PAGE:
Substantial advances in building technology are often followed by a reduction of structural components. From the modernists’ exploration of transparency through the use of glass and of light, to the 2002 Blur Building by Diller Scofidio + Renfro; the aspiration to extend form, by blurring the border between the object and its environment has taken many shapes. The search for a building not confined by its walls was at its most creative and intense phase in the 1960s and 1970s, leaving traces of the exploration in design projects such as the tensile structures by engineer Frei Otto; Yves Klein and Claude Parent’s air-conditioned city (1961); the Pepsi Pavilion at EXPO ‘70 in Osaka; and the numerous radical architecture groups working with inflatable plastic structures.
 Rather than a utilization of mass, these projects are characterized by the expenditure of energy. However, the mentioned experimental projects—both built and imagined—all had a structure. There was something creating a tactile shape, some material borders allowing a form to become realized. At MoMA in 1971, in the run-up to the exhibition Italy: The New Domestic Landscape, curator Emilio Ambasz had been searching for a cutting-edge idea for the exhibition layout. The aim of the exhibition was to use Italy as a micromodel where a wide range of possibilities, limitations and critical issues of design were brought into sharp focus. As stated in the exhibition catalogue: “The purpose of this exhibition, therefore, is not only to report on the current developments in Italian design, but to use these as a concrete frame of reference for a number of issues of concern to designers all over the world.”  Ambasz wanted the exhibition layout itself to comment on current critical issues in the design discourse and decided early on to separate the exhibition into objects and environments. Exactly how this separation would take shape was up for discussion and the curator worked with several preliminary ideas, many of them involving the MoMA garden as a central component.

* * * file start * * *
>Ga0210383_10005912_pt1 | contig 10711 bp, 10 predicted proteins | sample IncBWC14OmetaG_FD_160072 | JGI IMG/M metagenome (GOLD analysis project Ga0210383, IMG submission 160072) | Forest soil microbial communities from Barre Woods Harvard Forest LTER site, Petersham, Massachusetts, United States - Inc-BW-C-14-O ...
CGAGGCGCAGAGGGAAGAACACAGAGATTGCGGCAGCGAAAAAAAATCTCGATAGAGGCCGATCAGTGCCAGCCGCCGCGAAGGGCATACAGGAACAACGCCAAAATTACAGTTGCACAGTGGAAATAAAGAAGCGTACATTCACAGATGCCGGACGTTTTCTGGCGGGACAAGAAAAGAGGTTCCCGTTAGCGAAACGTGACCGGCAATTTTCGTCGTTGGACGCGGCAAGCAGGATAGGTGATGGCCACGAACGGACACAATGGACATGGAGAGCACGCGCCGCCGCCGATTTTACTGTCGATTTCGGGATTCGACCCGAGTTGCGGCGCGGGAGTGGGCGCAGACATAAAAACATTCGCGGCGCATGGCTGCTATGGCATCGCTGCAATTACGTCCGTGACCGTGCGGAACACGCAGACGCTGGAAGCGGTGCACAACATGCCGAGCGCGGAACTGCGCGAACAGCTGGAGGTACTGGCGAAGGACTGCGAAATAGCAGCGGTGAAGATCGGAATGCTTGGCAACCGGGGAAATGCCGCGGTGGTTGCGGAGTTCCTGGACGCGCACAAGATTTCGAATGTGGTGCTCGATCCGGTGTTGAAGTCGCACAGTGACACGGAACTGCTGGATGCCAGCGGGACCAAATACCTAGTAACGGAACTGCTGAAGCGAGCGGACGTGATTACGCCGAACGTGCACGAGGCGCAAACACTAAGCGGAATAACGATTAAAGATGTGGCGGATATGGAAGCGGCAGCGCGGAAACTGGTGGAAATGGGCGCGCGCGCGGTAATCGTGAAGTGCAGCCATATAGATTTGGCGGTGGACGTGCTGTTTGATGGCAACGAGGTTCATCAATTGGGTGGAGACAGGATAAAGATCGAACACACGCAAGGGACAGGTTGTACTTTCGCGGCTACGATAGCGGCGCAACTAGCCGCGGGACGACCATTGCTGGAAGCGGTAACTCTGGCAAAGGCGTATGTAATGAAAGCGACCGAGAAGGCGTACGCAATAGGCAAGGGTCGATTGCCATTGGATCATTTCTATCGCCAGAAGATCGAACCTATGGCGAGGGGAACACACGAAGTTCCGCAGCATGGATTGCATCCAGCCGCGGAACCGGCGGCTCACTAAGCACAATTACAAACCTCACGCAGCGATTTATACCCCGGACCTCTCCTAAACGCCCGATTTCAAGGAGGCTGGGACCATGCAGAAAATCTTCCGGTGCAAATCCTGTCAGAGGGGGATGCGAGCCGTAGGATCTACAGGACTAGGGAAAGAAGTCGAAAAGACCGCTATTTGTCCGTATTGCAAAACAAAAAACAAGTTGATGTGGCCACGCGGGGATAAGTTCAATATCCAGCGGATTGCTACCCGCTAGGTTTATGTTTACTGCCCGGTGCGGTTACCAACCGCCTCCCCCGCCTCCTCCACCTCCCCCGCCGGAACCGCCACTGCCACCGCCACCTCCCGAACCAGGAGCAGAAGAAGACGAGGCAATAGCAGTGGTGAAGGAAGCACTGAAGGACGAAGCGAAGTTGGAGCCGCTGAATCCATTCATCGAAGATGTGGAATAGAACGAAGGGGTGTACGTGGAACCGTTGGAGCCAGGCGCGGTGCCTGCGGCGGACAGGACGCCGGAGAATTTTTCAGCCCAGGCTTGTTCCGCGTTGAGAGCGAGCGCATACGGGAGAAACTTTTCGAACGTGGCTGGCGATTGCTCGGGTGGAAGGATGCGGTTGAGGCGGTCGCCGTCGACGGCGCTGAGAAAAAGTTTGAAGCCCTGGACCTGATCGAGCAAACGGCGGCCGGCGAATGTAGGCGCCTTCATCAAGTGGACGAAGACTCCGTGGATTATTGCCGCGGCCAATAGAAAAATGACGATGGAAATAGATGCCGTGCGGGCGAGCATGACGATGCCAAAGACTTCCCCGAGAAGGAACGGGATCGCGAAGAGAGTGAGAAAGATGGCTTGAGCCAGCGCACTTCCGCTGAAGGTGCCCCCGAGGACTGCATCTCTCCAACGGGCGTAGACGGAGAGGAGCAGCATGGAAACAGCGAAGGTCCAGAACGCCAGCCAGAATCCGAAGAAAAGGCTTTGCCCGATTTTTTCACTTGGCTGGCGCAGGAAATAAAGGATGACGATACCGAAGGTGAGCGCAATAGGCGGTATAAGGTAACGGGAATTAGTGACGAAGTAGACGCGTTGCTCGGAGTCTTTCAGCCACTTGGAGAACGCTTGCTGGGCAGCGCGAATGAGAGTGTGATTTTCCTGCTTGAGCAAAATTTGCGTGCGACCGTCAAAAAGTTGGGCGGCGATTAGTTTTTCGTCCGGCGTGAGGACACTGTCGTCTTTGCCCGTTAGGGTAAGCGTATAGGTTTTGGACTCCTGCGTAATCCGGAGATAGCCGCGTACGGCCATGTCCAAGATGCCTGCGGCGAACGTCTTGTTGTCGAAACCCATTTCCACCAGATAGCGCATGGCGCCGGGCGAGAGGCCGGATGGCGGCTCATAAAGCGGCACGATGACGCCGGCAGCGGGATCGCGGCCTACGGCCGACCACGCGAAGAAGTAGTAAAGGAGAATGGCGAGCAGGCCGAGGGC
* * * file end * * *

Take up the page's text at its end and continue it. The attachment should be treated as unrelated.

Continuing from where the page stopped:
One possible solution was to enclose the environments with a vast inflatable plastic structure mounted over the garden [ill. 1], another one was to define the space by producing an artificial cloud that would hover above MoMA. Ambasz asked the experimental technology and design lab Ecology, Tool & Toy (founded by psychiatrist Warren M. Brodey and cybernetician Avery R. Johnson) to investigate the technical requirements needed to produce a real cloud that would have the capacity be suspended in a stable position regardless of weather conditions such as heavy rain and strong winds.
 A more feasible idea, however, was to produce plastic clouds to create the same effect [ill. 2]. Of the various project ideas for the garden venue, the plastic clouds came closest to realisation. The clouds—designed by architect Renzo Piano and planned to be made of Melinex (a thin polyester material)—were to be suspended between MoMA’s surrounding buildings by a network of cables, but the project came to a halt when none of MoMA’s neighbours gave their permissions to use the buildings to mount the fixing system. Yet, the most radical of all the air design ideas for the exhibition was Ambasz’s proposal of installing jet engines in the gallery space to separate the objects and the environments by a wall of air.
In the archives at MoMA there are few references to this project, which could indicate that this was a very short lived idea. The archival references to the idea include a copy of the article “Air-Curtain Walls and Roofs—‘Dynamic’ Structures” from 1971 by Canadian architect Peter Goering and aeronautical engineer Bernard Etkin. The two had collaborated on an experimental article for A discussion on Architectural Aerodynamics, a special issue of the journal Philosophical Transactions of the Royal Society of London. The article was given to Ambasz by his MoMA collegue Richard Palmer, as Ambasz apparently “had spoken about using ‘walls of air’ to define the upper tarrace space [of his] show.”